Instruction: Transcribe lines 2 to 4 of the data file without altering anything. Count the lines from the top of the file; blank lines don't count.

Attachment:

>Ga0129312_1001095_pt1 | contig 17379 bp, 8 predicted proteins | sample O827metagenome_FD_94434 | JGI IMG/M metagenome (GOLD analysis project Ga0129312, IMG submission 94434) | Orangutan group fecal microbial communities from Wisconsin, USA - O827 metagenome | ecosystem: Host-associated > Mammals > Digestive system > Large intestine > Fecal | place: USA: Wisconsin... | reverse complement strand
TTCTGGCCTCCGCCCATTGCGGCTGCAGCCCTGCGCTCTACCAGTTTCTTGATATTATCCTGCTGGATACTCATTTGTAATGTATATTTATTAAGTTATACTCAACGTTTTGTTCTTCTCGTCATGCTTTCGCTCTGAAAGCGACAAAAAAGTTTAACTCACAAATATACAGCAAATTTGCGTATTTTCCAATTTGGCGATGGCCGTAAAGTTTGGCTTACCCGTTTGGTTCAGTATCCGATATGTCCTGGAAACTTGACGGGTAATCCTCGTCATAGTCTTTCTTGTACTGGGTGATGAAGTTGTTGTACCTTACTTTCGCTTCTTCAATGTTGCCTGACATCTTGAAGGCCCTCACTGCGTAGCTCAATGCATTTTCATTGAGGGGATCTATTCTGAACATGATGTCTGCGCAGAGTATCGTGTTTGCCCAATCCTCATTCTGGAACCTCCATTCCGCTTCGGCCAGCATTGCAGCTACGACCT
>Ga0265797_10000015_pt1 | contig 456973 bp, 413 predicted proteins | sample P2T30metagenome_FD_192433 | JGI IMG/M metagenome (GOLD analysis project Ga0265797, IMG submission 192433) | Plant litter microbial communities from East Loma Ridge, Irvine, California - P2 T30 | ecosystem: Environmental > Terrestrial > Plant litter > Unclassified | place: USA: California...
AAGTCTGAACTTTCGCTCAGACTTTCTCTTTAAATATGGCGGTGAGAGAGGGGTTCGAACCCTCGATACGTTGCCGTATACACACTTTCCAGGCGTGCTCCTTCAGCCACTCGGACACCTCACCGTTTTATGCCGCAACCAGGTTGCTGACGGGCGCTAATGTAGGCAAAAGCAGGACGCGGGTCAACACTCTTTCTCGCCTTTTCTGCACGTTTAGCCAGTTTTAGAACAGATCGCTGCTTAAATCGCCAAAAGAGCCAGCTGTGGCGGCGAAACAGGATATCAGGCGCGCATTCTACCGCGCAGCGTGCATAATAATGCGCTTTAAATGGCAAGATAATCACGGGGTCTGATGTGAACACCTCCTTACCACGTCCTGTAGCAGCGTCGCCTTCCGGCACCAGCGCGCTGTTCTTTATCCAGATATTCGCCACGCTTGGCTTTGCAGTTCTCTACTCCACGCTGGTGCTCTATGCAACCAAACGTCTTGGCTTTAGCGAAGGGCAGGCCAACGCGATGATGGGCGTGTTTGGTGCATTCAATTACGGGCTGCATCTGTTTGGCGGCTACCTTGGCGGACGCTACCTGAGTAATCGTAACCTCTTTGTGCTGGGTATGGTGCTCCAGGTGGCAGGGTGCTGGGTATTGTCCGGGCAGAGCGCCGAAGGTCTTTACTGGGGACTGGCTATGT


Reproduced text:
TTCTGGCCTCCGCCCATTGCGGCTGCAGCCCTGCGCTCTACCAGTTTCTTGATATTATCCTGCTGGATACTCATTTGTAATGTATATTTATTAAGTTATACTCAACGTTTTGTTCTTCTCGTCATGCTTTCGCTCTGAAAGCGACAAAAAAGTTTAACTCACAAATATACAGCAAATTTGCGTATTTTCCAATTTGGCGATGGCCGTAAAGTTTGGCTTACCCGTTTGGTTCAGTATCCGATATGTCCTGGAAACTTGACGGGTAATCCTCGTCATAGTCTTTCTTGTACTGGGTGATGAAGTTGTTGTACCTTACTTTCGCTTCTTCAATGTTGCCTGACATCTTGAAGGCCCTCACTGCGTAGCTCAATGCATTTTCATTGAGGGGATCTATTCTGAACATGATGTCTGCGCAGAGTATCGTGTTTGCCCAATCCTCATTCTGGAACCTCCATTCCGCTTCGGCCAGCATTGCAGCTACGACCT
>Ga0265797_10000015_pt1 | contig 456973 bp, 413 predicted proteins | sample P2T30metagenome_FD_192433 | JGI IMG/M metagenome (GOLD analysis project Ga0265797, IMG submission 192433) | Plant litter microbial communities from East Loma Ridge, Irvine, California - P2 T30 | ecosystem: Environmental > Terrestrial > Plant litter > Unclassified | place: USA: California...
AAGTCTGAACTTTCGCTCAGACTTTCTCTTTAAATATGGCGGTGAGAGAGGGGTTCGAACCCTCGATACGTTGCCGTATACACACTTTCCAGGCGTGCTCCTTCAGCCACTCGGACACCTCACCGTTTTATGCCGCAACCAGGTTGCTGACGGGCGCTAATGTAGGCAAAAGCAGGACGCGGGTCAACACTCTTTCTCGCCTTTTCTGCACGTTTAGCCAGTTTTAGAACAGATCGCTGCTTAAATCGCCAAAAGAGCCAGCTGTGGCGGCGAAACAGGATATCAGGCGCGCATTCTACCGCGCAGCGTGCATAATAATGCGCTTTAAATGGCAAGATAATCACGGGGTCTGATGTGAACACCTCCTTACCACGTCCTGTAGCAGCGTCGCCTTCCGGCACCAGCGCGCTGTTCTTTATCCAGATATTCGCCACGCTTGGCTTTGCAGTTCTCTACTCCACGCTGGTGCTCTATGCAACCAAACGTCTTGGCTTTAGCGAAGGGCAGGCCAACGCGATGATGGGCGTGTTTGGTGCATTCAATTACGGGCTGCATCTGTTTGGCGGCTACCTTGGCGGACGCTACCTGAGTAATCGTAACCTCTTTGTGCTGGGTATGGTGCTCCAGGTGGCAGGGTGCTGGGTATTGTCCGGGCAGAGCGCCGAAGGTCTTTACTGGGGACTGGCTATGT